The Climate Change Debate: Where Are We Now?
The Heartland Institute's climate change conference highlighted progress and issued challenges to the skeptical community.
May 24, 2012 - 12:37 pm
The problem is that skeptics have allowed the AGW proponents and their allies in the media to define them. Writing in Forbes, Heartland senior fellow James Taylor reported on a recent survey of meteorologists and how their skepticism regarding AGW is used by climate alarmists:
According to American Meteorological Society (AMS) data, 89% of AMS meteorologists believe global warming is happening, but only a minority (30%) is very worried about global warming.
This sharp contrast between the large majority of meteorologists who believe global warming is happening and the modest minority who are nevertheless very worried about it is consistent with other scientist surveys. This contrast exposes global warming alarmists who assert that 97% of the world’s scientists agree humans are causing a global warming crisis simply because these scientists believe global warming is occurring. However, as this and other scientist surveys show, believing that some warming is occurring is not the same as believing humans are causing a worrisome crisis.
In another line of survey questions, 53% of respondents believe there is conflict among AMS members regarding the topic of global warming. Only 33% believe there is no conflict. Another 15% were not sure. These results provide strong refutation to the assertion that “the debate is over.”
President Klaus laid out the major challenges facing attendees:
Discussing technicalities is not sufficient, because the supporters of the GWD are not interested in them. We are not dealing with people who are authentically interested in science and in incremental changes in temperature and their causes. For them, the temperature data are just an instrument in their plans to change the world, to suppress human freedom, to bring people back to underdevelopment. Their ideas are the ideas of ideologues, not of scientists or climatologists. Data and sophisticated theories will never change their views.
We have to accept that they have succeeded in establishing the religion of environmentalism as the official religion of Western society, as the religion which asks for a radical transformation of the whole Western civilization. We – at least some of us – have to play with them in the arena chosen by them.
The forces arrayed against climate realists are “organized and due to it are able to push this doctrine further ahead because to do so is in their narrowly defined interests,” says Klaus. It’s not about the planet, stupid. It’s about the money. And the power. And the simple, human desire to control. Global warming is the bludgeon that the coalition of governments, corporations, and environmentalists who have been empowered by the United Nations through the funding of non-governmental organizations (NGOs) are using to impose a new social paradigm on the world — one that would destroy capitalism, limit human freedom, and, not coincidentally, make them masters of the earth.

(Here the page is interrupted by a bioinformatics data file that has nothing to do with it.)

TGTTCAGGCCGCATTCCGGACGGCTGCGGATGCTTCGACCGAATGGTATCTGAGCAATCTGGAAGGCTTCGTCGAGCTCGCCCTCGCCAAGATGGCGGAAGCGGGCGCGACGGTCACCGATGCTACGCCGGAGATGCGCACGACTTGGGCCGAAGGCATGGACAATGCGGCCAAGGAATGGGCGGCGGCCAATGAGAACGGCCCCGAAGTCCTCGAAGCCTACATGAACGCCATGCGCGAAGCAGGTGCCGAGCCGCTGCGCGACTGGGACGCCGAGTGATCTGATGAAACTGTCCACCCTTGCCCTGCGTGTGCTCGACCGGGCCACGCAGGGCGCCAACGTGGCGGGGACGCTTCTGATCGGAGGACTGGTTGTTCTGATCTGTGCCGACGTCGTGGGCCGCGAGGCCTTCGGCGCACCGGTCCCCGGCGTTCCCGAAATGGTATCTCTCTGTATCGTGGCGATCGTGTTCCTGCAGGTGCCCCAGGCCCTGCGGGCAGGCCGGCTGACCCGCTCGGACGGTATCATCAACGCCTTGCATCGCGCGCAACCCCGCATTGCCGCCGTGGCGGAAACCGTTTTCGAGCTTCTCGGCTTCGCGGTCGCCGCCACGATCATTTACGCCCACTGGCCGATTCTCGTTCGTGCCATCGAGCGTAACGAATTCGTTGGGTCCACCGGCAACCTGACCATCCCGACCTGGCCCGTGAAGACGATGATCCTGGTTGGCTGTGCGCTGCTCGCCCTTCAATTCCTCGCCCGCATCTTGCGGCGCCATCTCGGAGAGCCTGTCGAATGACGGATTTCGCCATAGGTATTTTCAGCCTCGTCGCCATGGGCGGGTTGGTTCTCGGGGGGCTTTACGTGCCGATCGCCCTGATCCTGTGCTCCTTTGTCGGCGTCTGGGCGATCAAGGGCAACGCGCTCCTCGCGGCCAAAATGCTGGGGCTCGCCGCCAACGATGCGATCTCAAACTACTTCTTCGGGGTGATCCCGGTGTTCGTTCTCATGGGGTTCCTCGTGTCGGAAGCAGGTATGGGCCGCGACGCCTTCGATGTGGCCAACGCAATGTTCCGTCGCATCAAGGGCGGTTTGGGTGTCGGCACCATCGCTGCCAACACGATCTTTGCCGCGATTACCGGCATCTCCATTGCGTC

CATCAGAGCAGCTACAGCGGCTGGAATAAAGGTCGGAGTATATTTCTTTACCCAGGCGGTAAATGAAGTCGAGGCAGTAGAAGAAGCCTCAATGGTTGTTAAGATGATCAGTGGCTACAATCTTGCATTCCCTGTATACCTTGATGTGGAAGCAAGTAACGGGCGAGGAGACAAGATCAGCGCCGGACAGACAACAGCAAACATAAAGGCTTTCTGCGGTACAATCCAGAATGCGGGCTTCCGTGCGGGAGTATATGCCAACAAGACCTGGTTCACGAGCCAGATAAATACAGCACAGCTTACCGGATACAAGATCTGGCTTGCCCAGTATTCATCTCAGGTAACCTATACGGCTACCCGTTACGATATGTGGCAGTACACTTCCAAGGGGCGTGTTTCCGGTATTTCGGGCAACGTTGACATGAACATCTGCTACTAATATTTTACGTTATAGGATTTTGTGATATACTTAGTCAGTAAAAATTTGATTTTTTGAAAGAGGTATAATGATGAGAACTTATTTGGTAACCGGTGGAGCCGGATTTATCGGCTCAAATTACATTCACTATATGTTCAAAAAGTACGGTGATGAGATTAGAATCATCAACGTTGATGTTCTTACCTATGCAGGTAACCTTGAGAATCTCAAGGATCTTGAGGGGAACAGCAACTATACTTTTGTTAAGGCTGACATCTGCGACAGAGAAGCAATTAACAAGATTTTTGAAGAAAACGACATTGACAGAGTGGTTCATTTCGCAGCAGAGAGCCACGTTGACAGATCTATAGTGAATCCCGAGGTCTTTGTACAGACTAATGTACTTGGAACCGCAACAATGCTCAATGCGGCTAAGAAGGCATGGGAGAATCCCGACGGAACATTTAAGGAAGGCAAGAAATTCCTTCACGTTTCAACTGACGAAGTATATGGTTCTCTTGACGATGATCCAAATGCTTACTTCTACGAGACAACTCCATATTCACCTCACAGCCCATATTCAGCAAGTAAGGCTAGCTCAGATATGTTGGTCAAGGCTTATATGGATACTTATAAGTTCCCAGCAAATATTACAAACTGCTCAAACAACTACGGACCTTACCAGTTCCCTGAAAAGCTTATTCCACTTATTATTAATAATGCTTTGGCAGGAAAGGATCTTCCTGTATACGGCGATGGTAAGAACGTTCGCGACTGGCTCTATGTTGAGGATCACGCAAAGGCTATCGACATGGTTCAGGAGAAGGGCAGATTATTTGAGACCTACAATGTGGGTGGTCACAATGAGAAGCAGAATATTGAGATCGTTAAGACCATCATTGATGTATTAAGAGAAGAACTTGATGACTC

Can it be stopped? Next month in Rio de Janeiro, the Rio+20 conference on “sustainability” will be held. Twenty years ago at the first Rio conference — the first “Earth Summit” — nations adopted “Agenda 21″ — a blueprint for disaster. As the conference website states:
Twenty years after the 1992 Earth Summit in Rio, where countries adopted Agenda 21 – a blueprint to rethink economic growth, advance social equity and ensure environmental protection – the UN is again bringing together governments, international institutions and major groups to agree on a range of smart measures that can reduce poverty while promoting decent jobs, clean energy and a more sustainable and fair use of resources.
Rio+20 is a chance to move away from business-as-usual and to act to end poverty, address environmental destruction and build a bridge to the future.
Reading the reports and research papers on that website is extremely illuminating — and not a little frightening. This is not just a question of redistributing wealth on a worldwide scale. Resource sharing, technology transfers, no intellectual property rights, world taxes, transfer payments — it’s all there in black and white if anyone cares to read about it. You couldn’t help but feel a little dismayed looking around at the 300 climate realists who attended the conference and realize how small and disorganized the opposition to this juggernaut really is.
But fewer people have accomplished far more in the past. A handful of colonists challenged the mightiest empire of the 18th century and came out winners. Perhaps if we keep that example in mind, it will embolden and inspire the rest of us to keep fighting the good fight.
There simply isn’t an alternative.